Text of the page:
Running outdoors may be a better workout scientifically, but trying to go for that five-mile jog during the summer can be brutal. Quartz reports that running in the heat makes your body work much harder as it attempts to keep cool while also keeping your blood moving to the muscles. And it’s easier to get dehydrated and overheated, which means painful heat cramps or even heat stroke. But that doesn’t mean you have to take your favorite workout inside – it’s entirely possible to safely exercise outdoors.
Karen Smith, dietician with Barnard Medical Center and five-time marathoner, told Quartz that it’s important to pick the right kind of workout wear. “Cotton is just going to soak up the sweat and be heavy,” she said. In addition to wearing lighter clothing, Smith told the publication that moisture-wicking socks can help prevent blisters.
As you’ll likely opt for tank tops over long sleeves, it’s important to apply sunscreen before every jog (and really, just every time you leave the house).
To prep your body, Runner’s World says that lowering body temperature an hour before you run slows how fast your temperature will increase, which means you could run more efficiently. According to the magazine, some studies suggest that precooling can improve performance by about three percent. To try it at home, sip on cool beverages, sit in an air-conditioned room or buy an ice vest.
The rising temps means that your fluid consumption should also increase, and Runner’s World recommends drinking at least eight ounces of water every hour before you run. Even though running with a water bottle can be clunky, Smith tells Quartz it’s best to bring plenty of fluids on your trek.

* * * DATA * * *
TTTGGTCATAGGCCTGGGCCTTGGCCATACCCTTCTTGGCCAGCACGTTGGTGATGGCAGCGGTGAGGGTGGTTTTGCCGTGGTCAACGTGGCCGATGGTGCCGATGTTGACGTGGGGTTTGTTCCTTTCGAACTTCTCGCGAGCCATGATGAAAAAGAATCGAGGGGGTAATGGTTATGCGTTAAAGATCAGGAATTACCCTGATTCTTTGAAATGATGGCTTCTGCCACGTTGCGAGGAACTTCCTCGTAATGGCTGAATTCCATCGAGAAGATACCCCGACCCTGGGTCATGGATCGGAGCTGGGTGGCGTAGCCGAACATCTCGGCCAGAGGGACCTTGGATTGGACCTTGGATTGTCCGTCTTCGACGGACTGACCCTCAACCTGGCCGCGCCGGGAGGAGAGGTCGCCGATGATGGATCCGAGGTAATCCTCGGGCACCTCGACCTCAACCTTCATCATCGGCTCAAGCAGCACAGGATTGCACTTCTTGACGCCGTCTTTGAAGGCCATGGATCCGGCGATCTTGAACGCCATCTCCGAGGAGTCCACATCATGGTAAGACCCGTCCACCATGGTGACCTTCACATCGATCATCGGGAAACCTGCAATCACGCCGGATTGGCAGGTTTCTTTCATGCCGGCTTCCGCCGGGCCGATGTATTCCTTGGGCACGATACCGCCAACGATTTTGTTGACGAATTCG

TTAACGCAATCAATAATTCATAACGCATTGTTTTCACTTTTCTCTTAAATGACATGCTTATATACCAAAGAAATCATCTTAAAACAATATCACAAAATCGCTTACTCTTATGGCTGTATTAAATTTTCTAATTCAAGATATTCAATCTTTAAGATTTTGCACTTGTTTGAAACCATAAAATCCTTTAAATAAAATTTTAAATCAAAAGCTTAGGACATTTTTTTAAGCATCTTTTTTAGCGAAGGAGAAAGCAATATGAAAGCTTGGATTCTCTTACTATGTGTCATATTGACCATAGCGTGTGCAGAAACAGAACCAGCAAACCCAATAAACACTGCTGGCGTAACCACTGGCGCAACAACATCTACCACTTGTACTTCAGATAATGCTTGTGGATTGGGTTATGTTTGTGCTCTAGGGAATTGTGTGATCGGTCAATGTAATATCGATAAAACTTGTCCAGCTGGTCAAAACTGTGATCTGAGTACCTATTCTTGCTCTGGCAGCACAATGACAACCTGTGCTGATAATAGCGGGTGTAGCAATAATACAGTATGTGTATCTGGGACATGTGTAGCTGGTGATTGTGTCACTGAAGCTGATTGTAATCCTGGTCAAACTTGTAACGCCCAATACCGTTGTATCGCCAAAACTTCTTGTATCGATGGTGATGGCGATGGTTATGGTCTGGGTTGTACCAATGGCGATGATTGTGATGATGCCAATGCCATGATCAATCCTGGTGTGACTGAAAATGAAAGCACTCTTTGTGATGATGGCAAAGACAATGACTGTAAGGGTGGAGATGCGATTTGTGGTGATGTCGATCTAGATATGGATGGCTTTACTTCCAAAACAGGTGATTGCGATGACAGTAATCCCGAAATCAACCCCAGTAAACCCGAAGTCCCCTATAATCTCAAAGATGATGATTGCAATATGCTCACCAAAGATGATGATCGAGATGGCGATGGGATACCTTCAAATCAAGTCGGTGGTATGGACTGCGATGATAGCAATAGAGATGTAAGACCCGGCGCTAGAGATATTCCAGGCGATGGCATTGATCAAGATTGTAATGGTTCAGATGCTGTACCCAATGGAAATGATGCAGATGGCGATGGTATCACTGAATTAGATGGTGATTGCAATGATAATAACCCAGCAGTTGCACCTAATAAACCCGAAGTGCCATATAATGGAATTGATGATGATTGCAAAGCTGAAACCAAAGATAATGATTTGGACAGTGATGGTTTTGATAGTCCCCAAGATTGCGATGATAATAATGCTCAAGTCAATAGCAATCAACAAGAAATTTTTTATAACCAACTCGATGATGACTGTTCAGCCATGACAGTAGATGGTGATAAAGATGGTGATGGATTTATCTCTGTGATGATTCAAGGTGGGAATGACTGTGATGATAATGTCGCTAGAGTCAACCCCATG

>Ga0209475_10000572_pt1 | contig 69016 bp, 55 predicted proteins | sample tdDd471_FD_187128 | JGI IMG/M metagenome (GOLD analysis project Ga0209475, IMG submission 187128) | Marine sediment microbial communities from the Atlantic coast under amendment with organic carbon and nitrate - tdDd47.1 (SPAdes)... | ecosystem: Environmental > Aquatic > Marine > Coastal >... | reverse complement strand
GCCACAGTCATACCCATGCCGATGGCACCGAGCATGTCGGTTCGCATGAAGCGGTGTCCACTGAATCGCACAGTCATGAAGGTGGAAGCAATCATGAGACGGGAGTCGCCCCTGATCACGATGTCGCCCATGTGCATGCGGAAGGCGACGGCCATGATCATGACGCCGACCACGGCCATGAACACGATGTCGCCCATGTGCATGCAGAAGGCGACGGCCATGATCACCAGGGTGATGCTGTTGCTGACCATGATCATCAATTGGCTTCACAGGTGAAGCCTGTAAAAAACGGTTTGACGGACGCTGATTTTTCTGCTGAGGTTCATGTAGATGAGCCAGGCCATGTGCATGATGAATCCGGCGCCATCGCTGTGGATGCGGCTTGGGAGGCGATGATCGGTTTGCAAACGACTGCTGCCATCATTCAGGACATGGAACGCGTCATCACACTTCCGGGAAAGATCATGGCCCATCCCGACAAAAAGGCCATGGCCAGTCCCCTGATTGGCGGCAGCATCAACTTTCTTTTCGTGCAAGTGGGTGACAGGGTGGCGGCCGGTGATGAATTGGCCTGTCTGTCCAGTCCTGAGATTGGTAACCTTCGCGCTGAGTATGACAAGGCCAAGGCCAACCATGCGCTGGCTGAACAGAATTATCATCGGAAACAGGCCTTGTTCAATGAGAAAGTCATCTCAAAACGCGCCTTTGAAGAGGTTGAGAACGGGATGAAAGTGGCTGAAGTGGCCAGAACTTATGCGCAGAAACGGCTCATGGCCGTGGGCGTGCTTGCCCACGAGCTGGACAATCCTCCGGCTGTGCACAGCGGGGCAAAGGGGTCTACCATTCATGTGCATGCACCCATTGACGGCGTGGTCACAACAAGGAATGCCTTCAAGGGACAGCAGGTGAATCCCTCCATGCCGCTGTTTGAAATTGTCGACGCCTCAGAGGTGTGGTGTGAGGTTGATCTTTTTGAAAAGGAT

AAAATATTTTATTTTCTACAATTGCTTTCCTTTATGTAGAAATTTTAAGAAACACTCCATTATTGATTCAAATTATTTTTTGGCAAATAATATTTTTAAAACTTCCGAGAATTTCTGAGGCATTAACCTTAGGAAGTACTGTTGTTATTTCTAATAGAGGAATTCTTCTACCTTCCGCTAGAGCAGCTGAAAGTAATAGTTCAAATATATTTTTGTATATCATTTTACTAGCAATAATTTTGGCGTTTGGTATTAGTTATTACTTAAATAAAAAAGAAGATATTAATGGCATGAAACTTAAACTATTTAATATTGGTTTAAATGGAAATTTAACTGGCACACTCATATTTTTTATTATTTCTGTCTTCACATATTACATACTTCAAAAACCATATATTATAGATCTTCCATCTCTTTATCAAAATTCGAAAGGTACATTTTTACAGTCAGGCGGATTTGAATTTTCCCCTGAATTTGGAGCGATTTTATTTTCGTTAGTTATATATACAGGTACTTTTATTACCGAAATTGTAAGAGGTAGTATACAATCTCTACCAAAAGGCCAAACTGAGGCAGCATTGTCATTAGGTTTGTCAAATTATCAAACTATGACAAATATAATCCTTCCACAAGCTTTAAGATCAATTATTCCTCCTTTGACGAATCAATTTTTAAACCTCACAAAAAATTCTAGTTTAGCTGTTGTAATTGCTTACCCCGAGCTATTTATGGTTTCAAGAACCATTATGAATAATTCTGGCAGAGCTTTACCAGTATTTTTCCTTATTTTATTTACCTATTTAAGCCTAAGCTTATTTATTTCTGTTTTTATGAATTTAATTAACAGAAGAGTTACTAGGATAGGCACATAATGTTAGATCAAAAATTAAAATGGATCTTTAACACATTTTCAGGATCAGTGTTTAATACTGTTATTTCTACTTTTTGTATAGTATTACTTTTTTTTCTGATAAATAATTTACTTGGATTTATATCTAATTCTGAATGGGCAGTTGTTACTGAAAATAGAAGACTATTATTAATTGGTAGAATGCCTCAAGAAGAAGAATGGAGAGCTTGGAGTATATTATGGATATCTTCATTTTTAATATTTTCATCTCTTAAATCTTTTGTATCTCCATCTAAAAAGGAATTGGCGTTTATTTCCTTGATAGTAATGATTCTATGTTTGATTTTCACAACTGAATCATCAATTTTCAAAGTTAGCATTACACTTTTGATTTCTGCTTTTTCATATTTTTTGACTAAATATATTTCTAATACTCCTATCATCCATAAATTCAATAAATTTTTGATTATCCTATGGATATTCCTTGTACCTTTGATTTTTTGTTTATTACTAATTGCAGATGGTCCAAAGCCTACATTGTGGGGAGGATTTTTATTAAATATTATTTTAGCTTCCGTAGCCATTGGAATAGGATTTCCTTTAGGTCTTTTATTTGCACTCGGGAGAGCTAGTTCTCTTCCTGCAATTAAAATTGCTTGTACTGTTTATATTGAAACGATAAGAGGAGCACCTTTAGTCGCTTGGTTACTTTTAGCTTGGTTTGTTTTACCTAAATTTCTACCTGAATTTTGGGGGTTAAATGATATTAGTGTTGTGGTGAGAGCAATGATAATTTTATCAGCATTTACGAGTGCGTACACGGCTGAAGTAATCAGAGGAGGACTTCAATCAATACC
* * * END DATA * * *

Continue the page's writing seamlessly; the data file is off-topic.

“Every runner should have at least a 24-ounce water bottle that they refill throughout the day,” Smith said. Runner’s water bottles that fit around your hand or light backpacks can be purchased at sports stores and are easier to carry on a jog.
If possible, run when the weather is coolest, like early morning or evening, and finding a path along the water can help keep things cool too, according to Runner’s World. If there is no natural water in your area, trading the street for grass can also be more comfortable as asphalt retains heat.
Sometimes, there are just going to be days when it’s best just to skip those laps around the block. As Quartz writes, high humidity can make you feel even more sluggish, and it’s best not to run once the dew point reaches 75°F. The website explains that the body will be overly taxed as it draws in blood for oxygen, but then it also has to pull it to the edges in order to keep us cool.
As with any time of the year, having realistic expectations about what you can do is key. You may not run your best time or log as many miles in the summer, but you’ll still get some much needed cardio.